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For which $p>0$ does $\sum_{n=3}^{\infty}\frac{\log(n)}{n^p}$ converge? I tried all the criteria for series convergence I know, but I'm not getting any further with this exercise. I'm not asking someone to do my homework for me, but could somebody tell me what criteria I should try please or how to proceed?

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Consider $3$ cases:

Case #1: $p=1$. From this: $log(n)>1 \implies \dfrac{log(n)}{n} > \dfrac{1}{n} $ you can see by comparison test (with harmonic series) that series diverges.

Case #2: $p>1$. You just use integration test and integrate this $\int_{1}^{+\infty} x^{-p} log(x)dx$ via integration by parts (set $u=log(x)$) and you will see that series converges (because the integral converges).

Case #3: $p<1$. You can easily deduce from previous cases that in this case sum diverges.

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What I would do here, is to use that $\log(n)$ is dominated by any $n^{\epsilon}$ for all $\epsilon>0$, provided $n$ large enough (to prove this you can use l'Hopital's rule by looking at the fraction of $n^{\epsilon}/\log n$ in the limit). Thus the tail of the summation is dominated by $n^{\epsilon - p}$ which converges if $\epsilon - p < -1$, or $p > 1+\epsilon$. Now, let $\epsilon$ tend to $0$ to get convergence for all $p>1$.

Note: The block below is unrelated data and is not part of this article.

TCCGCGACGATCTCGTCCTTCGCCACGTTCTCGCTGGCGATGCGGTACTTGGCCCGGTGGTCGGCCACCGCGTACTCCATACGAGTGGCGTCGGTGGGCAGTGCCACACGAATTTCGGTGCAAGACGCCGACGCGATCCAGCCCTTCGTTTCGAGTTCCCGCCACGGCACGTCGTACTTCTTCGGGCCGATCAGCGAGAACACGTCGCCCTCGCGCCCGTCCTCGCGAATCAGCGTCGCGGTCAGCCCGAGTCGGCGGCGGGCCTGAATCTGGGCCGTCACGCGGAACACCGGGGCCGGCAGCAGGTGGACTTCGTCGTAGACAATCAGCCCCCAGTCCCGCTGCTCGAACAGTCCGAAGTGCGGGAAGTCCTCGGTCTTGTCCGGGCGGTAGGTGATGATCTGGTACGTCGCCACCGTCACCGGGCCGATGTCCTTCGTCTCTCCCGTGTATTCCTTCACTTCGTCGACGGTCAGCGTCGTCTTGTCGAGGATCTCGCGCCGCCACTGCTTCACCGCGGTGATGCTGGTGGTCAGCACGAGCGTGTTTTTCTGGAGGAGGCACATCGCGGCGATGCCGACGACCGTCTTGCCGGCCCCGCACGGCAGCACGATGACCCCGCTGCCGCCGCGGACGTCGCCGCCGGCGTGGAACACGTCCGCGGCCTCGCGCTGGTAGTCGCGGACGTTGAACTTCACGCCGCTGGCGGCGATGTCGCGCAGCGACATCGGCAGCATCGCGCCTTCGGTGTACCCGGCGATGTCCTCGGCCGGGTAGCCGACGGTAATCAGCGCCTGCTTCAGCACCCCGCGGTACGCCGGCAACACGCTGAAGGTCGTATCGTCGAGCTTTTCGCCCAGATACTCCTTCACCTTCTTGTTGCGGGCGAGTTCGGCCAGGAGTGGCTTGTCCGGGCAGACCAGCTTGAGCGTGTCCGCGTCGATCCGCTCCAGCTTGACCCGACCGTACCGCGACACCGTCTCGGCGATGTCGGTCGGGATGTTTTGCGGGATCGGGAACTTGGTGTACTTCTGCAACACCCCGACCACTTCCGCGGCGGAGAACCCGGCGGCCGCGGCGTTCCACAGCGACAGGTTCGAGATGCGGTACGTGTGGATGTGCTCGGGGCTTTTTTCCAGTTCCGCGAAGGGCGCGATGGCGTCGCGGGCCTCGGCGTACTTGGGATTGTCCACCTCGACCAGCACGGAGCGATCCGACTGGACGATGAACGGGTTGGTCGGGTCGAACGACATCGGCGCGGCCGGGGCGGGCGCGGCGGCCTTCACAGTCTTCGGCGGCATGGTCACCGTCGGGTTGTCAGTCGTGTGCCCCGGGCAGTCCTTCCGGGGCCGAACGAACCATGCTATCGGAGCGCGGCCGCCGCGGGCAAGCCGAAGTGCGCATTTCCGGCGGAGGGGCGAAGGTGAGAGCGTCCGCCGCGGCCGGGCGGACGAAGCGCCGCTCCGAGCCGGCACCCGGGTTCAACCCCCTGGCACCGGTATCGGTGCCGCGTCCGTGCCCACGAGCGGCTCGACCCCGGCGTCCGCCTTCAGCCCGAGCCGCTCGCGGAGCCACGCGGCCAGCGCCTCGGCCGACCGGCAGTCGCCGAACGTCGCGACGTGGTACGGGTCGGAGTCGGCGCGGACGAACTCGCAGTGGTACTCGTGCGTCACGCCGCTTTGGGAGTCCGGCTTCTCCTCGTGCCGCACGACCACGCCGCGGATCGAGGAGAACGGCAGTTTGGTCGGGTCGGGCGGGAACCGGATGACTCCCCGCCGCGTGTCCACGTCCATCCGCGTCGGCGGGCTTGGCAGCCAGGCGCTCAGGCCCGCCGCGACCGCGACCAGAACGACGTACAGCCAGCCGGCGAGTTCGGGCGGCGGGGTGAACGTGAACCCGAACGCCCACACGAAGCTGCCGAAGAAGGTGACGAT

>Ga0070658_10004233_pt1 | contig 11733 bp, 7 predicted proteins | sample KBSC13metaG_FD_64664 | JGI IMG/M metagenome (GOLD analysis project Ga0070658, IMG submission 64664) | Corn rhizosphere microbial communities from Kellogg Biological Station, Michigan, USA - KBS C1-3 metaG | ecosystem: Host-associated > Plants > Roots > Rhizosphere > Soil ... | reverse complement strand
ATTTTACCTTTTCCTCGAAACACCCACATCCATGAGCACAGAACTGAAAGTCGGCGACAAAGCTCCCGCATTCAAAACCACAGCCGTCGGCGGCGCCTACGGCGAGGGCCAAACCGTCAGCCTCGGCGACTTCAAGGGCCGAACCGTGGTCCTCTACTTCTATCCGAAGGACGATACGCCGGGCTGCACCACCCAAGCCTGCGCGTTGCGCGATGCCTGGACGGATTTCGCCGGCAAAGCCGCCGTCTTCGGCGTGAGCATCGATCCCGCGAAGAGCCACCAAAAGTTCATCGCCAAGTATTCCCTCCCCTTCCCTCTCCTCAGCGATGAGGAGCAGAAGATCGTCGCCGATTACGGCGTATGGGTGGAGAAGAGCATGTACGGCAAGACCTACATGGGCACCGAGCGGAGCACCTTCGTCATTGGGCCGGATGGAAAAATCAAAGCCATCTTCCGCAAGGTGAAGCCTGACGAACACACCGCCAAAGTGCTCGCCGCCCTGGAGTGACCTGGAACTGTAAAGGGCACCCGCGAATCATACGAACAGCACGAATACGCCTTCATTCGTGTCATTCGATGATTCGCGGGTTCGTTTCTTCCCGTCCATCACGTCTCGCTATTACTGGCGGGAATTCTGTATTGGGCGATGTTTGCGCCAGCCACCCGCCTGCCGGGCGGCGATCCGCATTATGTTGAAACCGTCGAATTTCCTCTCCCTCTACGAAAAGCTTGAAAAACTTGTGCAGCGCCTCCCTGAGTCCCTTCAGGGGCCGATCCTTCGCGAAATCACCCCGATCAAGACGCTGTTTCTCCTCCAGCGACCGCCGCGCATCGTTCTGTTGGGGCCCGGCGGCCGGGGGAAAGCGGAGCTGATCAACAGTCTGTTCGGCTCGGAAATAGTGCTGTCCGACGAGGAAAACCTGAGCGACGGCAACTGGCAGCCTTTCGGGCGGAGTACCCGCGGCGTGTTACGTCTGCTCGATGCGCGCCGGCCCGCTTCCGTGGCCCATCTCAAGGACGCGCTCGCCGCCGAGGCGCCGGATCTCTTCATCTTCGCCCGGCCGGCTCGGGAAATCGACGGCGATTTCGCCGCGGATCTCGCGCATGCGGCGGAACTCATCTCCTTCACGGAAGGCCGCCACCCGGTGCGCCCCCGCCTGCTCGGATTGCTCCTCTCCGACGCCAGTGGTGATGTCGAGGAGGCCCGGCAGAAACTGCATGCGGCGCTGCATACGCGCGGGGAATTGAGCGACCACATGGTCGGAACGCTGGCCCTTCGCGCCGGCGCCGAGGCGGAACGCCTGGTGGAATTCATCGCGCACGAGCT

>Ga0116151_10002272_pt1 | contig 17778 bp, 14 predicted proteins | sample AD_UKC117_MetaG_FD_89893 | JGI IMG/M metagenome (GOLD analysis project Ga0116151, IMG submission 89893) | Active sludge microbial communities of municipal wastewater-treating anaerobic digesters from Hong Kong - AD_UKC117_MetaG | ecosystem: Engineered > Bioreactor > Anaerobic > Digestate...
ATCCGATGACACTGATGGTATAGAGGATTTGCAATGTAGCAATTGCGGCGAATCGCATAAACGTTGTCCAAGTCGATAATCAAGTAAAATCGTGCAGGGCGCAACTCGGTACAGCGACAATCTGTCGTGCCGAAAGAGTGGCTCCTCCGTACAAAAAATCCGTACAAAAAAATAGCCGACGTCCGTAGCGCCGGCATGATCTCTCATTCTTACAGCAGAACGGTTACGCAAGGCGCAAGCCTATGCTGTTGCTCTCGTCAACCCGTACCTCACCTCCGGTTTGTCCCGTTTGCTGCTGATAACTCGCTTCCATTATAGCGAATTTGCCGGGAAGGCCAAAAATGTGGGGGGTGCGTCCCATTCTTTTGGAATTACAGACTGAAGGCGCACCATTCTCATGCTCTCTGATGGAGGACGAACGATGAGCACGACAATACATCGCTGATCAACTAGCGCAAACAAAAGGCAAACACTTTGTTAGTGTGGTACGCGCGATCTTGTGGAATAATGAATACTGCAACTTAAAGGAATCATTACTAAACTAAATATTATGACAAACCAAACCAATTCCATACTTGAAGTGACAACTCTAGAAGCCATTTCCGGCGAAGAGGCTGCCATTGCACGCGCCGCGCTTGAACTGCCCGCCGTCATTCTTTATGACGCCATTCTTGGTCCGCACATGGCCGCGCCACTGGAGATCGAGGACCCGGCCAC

To see that it doesn't converge for $p\leq 1$, it is enough to note that $\log(n)\geq 1$. Thus $\log(n)/n^p \geq n^{-1}$ and hence, $$ \sum_{n=1}^{N} \frac{\log n}{n^p} \geq \sum_{n=1}^{N} \frac{1}{n} \stackrel{N\to\infty}{\longrightarrow} \infty. $$

I hope this helps and if you have any questions, feel free to comment!

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Since $\log(x)/x^c \to 0$ for any $c > 0$, the sum converges if and only if $p > 1$.

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We can use the Cauchy condensation test

$$ 0 \ \leq\ \sum_{n=1}^{\infty} f(n)\ \leq\ \sum_{n=0}^{\infty} 2^{n}f(2^{n})\ \leq\ 2\sum_{n=1}^{\infty} f(n)$$

that is

$$\sum_{n=3}^{\infty}\frac{\log(n)}{n^p}\le \sum_{n=3}^{\infty}\frac{2^n\log(2^n)}{2^{np}}=\sum_{n=3}^{\infty}\frac{n\log(2)}{2^{n(p-1)}}\le 2\sum_{n=3}^{\infty}\frac{\log(n)}{n^p}$$

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As already mentioned elsewhere, this is (apart from the sign and the missing contribution from n=2) the first derivative of the Riemann Zeta function at p.

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